The theatre of the oppressed (TO) is an interactive method of political theatre developed by Augusto Boal in Brazil in the 1960s, and further developed in the following decades by Boal and his associates through workshops and performances around the world. This term encompasses
a range of theatrical and activist techniques that combine the insistence on democratic dialogue and the (self-) empowerment of oppressed groups. All the techniques of TO are rooted in the everyday experience of violence and oppression, so that from passive observers spectators become active participants both on the stage and in their own lives, but also so that they
encourage members of their communities to take action – on the stage as well as in the streets, at school, or in the workplace. Through games and exercises the participants of a TO workshop process, share and reflect upon their lived experiences of oppression, in order to produce, in the end, a work of art. The work is then shown before a live audience, inviting it to participate and enabling it to act. TO stems directly from the ideas of Paolo Freire’s Pedagogy of the Oppressed
one of the founding works of critical pedagogy. Freire’s central idea is that the current “banking” system of education is corrupt, and that we need to provide a system where, instead of uniform workers moulded by the demands of capitalist society, students become co-creators of their learning in order to be more human: critical, active and self-determined. TO applies this notion to theatrical practice.
The techniques of the theatre of the oppressed are Forum Theatre, Invisible Theatre, Image Theatre, Legislative Theatre, Newspaper Theatre, Rainbow of Desire, Aesthetics of the Oppressed. In our practice we use and combine all these techniques.
Forum Theatre is the best known TO technique. It is a socially engaged, activating and creative theatre practice that creates a space of dialogue and action where experiential learning takes place, merging the sensory and cognitive, personal and social, and that contributes to the empowerment and personal transformation of participants.
Forum Theatre is one of the most recognizable techniques of modern drama pedagogy. It is used in more than 100 countries, in educational institutions as well as with different communities such as addicts, abused women, prisoners, children with disabilities or behavioural issues, etc. Its basic idea is to encourage people to act: the group uses the stage to formulate a question, inviting the audience to formulate answers through reactions and interventions. The problems depicted in the performances are socially relevant, related to the actual experiences of the members of the audience, and pertaining to some form of injustice which the protagonist personally experiences and tries to fight, whereas the antagonist, acting from a place of power, does not allow it. The audience is then asked questions such as “What would you do?” and “Is there an alternative?”. Through questions, advice and personally taking over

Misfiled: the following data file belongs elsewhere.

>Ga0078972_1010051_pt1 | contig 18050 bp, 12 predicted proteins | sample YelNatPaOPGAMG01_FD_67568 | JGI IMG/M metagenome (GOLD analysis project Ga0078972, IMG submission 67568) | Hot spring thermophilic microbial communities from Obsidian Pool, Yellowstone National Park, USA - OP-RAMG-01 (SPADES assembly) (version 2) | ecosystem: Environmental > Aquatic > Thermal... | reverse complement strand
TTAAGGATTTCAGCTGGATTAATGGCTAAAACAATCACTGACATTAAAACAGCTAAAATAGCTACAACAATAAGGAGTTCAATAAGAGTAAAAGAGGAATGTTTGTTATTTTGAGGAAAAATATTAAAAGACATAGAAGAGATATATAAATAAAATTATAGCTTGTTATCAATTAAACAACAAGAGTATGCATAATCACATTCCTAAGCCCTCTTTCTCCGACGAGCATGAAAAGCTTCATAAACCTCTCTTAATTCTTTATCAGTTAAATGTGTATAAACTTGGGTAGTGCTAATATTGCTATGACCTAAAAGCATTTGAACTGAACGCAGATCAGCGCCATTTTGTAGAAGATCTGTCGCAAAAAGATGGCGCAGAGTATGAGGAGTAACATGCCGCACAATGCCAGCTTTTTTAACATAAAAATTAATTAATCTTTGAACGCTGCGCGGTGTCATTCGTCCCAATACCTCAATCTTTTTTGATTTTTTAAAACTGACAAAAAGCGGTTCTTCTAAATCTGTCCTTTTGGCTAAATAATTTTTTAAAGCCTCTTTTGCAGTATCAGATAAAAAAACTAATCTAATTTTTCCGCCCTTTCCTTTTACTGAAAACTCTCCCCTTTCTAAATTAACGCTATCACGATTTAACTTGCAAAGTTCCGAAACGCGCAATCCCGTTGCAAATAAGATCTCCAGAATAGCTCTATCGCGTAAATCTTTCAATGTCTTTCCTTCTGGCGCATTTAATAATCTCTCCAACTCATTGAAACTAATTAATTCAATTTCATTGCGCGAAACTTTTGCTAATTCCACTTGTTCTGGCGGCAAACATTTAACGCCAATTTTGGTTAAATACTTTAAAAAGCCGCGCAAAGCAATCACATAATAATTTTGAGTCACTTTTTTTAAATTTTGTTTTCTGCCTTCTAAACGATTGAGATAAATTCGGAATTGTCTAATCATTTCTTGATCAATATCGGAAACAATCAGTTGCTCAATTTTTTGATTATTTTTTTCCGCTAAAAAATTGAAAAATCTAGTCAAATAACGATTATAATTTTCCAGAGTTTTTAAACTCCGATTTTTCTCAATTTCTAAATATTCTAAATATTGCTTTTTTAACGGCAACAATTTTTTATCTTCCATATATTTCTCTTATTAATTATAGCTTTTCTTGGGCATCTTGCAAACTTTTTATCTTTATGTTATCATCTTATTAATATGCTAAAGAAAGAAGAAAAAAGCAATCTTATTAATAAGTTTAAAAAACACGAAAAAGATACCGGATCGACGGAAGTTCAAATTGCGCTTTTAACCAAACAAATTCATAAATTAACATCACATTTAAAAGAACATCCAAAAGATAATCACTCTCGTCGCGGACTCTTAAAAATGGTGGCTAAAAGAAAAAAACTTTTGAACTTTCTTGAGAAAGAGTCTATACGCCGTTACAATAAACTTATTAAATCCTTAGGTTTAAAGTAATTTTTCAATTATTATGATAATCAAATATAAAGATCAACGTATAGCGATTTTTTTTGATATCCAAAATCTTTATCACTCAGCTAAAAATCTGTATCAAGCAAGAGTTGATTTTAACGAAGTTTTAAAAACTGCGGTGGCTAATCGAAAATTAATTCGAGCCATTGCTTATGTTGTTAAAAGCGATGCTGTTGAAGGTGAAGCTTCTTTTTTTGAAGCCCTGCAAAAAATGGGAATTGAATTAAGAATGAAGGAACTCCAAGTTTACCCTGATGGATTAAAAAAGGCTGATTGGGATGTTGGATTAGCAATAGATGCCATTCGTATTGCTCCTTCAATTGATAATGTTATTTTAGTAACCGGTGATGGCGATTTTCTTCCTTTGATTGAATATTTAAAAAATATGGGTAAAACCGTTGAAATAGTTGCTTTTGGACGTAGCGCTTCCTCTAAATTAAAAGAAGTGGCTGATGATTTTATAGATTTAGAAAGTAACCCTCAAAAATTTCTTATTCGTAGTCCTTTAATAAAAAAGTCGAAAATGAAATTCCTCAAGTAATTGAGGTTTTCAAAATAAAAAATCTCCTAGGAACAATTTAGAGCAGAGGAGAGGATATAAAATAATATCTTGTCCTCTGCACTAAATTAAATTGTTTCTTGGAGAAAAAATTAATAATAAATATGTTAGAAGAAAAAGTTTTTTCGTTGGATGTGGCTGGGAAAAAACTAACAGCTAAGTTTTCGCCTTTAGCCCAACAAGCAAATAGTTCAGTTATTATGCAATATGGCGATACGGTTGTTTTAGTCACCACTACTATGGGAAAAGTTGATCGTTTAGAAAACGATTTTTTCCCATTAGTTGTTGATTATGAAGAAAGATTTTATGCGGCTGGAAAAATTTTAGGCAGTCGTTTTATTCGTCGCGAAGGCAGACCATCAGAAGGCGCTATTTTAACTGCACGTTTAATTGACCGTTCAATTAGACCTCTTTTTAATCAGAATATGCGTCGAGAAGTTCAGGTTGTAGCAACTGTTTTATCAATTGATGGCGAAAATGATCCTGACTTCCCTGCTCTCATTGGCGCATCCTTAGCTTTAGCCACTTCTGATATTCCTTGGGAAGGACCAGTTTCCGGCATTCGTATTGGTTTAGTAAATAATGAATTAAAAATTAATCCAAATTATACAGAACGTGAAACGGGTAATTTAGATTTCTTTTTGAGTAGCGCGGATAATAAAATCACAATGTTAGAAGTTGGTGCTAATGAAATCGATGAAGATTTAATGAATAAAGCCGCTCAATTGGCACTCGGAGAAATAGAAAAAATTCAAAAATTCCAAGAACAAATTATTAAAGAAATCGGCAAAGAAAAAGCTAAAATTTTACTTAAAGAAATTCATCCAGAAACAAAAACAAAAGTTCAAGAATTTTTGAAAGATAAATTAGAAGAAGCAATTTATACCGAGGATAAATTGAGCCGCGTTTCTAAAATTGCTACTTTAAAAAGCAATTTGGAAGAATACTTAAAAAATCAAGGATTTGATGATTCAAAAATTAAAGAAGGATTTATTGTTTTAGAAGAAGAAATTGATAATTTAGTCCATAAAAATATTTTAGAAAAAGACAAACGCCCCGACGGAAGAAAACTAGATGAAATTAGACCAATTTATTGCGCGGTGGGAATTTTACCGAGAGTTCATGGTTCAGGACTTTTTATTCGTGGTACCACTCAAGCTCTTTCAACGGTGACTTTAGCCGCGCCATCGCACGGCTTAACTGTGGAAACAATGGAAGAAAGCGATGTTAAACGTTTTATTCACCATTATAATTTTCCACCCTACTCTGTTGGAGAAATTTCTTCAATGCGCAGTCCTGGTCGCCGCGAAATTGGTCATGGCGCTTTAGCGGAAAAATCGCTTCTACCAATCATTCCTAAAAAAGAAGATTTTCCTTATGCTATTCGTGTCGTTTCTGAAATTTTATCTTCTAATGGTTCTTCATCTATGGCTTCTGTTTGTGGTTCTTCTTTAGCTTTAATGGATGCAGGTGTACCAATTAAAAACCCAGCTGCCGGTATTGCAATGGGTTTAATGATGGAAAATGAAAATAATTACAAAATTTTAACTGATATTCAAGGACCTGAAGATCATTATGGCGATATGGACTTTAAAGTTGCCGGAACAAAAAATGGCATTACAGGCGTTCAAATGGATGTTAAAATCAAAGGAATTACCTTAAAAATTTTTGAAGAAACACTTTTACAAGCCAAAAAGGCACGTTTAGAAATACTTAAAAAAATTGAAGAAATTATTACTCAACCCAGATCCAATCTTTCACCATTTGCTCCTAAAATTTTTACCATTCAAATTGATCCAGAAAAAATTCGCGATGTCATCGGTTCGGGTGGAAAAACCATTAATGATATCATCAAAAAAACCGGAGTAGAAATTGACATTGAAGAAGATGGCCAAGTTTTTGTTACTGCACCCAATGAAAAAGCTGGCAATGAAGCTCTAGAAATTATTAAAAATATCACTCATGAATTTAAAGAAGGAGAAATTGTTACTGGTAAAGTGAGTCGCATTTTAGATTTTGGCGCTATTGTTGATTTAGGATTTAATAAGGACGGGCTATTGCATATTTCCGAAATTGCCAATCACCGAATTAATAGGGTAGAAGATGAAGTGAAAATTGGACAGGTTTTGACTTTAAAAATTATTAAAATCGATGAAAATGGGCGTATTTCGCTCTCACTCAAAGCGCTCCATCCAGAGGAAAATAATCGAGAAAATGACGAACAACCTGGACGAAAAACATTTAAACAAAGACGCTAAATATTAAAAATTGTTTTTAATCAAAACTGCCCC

the role of the protagonist, the audience participates in solving a seemingly unsolvable social issue. Participation in the forum game contributes to the awareness and personal empowerment of the participants, the development of their social competencies, critical thinking and responsibility, and improves their involvement and engagement in social affairs. It encourages and strengthens civic awareness towards action and reaction to injustice: forum theatre asks participants to think creatively and face the problem, to hear and respect other people’s opinions and act using non-violent methods of conflict resolution.
The workshops are intended for children and youth, as well as educators.
The process consists of
● introductions exercises;
● exercises for building confidence, concentration and sensory sensations;
● exercises relating to the use of body and voice;
● exercises investigating power and conflict;
● exercises investigating emotions;
● imagination exercises;
● improvisation exercises;
● image theatre;
● preparation of performances that stem from the experience of participants through a variety of acting exercises.
Shared peer experiential learning during dramatic performance and workshop work contributes to the development of personal strengths, social skills and deeper interpersonal relationships through the sharing of experiences, opinions and feelings with others. It develops empathy and
expression of emotions in a healthy and constructive manner, increasing self-confidence and self-acceptance.
Moreover, theatre provides an inclusive aesthetic experience, allowing the participants to become aware of their creative powers. This contributes to:
● development of speaking skills and expressive abilities;
● expression of feelings, attitudes and needs;
● development of motor skills and body awareness (“body language”);
● development of imagination and creativity;
● focus and concentration
● gaining self-confidence in public speaking.
Specific goals (in addition to the above) achieved thorough the forum theatre method are:
● empowering participants
● raising awareness about various social problems among children and youth (primary prevention) and its consequences
● raising awareness in the “silent majority” of observers, activating it to take part in solving the problem of violence in their environment
● strengthening the skills of active democratic citizenship.